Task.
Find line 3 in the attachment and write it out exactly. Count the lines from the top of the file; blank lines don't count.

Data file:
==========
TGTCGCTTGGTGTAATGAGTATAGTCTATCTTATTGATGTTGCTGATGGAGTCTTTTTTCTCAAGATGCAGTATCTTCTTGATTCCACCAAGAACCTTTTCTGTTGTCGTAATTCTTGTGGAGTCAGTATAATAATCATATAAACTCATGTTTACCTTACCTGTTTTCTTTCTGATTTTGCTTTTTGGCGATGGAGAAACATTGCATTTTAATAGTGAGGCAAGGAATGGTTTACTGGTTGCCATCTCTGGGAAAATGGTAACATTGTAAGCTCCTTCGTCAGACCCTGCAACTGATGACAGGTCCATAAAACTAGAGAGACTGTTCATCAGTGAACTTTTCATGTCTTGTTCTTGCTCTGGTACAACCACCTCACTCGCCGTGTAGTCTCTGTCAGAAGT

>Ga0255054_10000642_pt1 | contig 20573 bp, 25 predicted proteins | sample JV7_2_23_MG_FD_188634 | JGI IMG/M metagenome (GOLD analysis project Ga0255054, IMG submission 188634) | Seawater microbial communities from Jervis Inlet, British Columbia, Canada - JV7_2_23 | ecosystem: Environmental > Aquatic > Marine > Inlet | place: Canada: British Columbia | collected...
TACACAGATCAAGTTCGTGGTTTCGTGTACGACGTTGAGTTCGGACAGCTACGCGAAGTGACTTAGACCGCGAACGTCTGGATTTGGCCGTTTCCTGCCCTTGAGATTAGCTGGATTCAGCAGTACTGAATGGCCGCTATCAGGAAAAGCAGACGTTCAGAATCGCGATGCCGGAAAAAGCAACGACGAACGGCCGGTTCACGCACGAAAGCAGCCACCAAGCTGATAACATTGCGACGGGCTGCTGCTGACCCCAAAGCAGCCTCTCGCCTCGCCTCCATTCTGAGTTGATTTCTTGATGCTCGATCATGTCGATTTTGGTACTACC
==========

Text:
TACACAGATCAAGTTCGTGGTTTCGTGTACGACGTTGAGTTCGGACAGCTACGCGAAGTGACTTAGACCGCGAACGTCTGGATTTGGCCGTTTCCTGCCCTTGAGATTAGCTGGATTCAGCAGTACTGAATGGCCGCTATCAGGAAAAGCAGACGTTCAGAATCGCGATGCCGGAAAAAGCAACGACGAACGGCCGGTTCACGCACGAAAGCAGCCACCAAGCTGATAACATTGCGACGGGCTGCTGCTGACCCCAAAGCAGCCTCTCGCCTCGCCTCCATTCTGAGTTGATTTCTTGATGCTCGATCATGTCGATTTTGGTACTACC